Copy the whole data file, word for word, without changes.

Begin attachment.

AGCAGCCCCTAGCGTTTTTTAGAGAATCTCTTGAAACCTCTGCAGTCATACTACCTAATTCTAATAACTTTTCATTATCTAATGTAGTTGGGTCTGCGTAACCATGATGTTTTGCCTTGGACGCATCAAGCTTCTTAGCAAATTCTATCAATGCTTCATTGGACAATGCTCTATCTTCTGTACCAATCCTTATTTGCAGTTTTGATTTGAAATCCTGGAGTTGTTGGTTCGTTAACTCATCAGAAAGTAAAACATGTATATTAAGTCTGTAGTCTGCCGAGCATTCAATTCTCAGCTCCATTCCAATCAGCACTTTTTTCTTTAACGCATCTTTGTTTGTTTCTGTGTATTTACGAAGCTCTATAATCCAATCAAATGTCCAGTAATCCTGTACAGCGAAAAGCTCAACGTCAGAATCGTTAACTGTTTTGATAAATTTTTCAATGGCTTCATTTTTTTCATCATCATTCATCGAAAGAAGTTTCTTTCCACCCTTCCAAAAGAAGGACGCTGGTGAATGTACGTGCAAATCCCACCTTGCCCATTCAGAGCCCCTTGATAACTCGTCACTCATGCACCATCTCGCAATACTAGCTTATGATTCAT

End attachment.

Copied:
AGCAGCCCCTAGCGTTTTTTAGAGAATCTCTTGAAACCTCTGCAGTCATACTACCTAATTCTAATAACTTTTCATTATCTAATGTAGTTGGGTCTGCGTAACCATGATGTTTTGCCTTGGACGCATCAAGCTTCTTAGCAAATTCTATCAATGCTTCATTGGACAATGCTCTATCTTCTGTACCAATCCTTATTTGCAGTTTTGATTTGAAATCCTGGAGTTGTTGGTTCGTTAACTCATCAGAAAGTAAAACATGTATATTAAGTCTGTAGTCTGCCGAGCATTCAATTCTCAGCTCCATTCCAATCAGCACTTTTTTCTTTAACGCATCTTTGTTTGTTTCTGTGTATTTACGAAGCTCTATAATCCAATCAAATGTCCAGTAATCCTGTACAGCGAAAAGCTCAACGTCAGAATCGTTAACTGTTTTGATAAATTTTTCAATGGCTTCATTTTTTTCATCATCATTCATCGAAAGAAGTTTCTTTCCACCCTTCCAAAAGAAGGACGCTGGTGAATGTACGTGCAAATCCCACCTTGCCCATTCAGAGCCCCTTGATAACTCGTCACTCATGCACCATCTCGCAATACTAGCTTATGATTCAT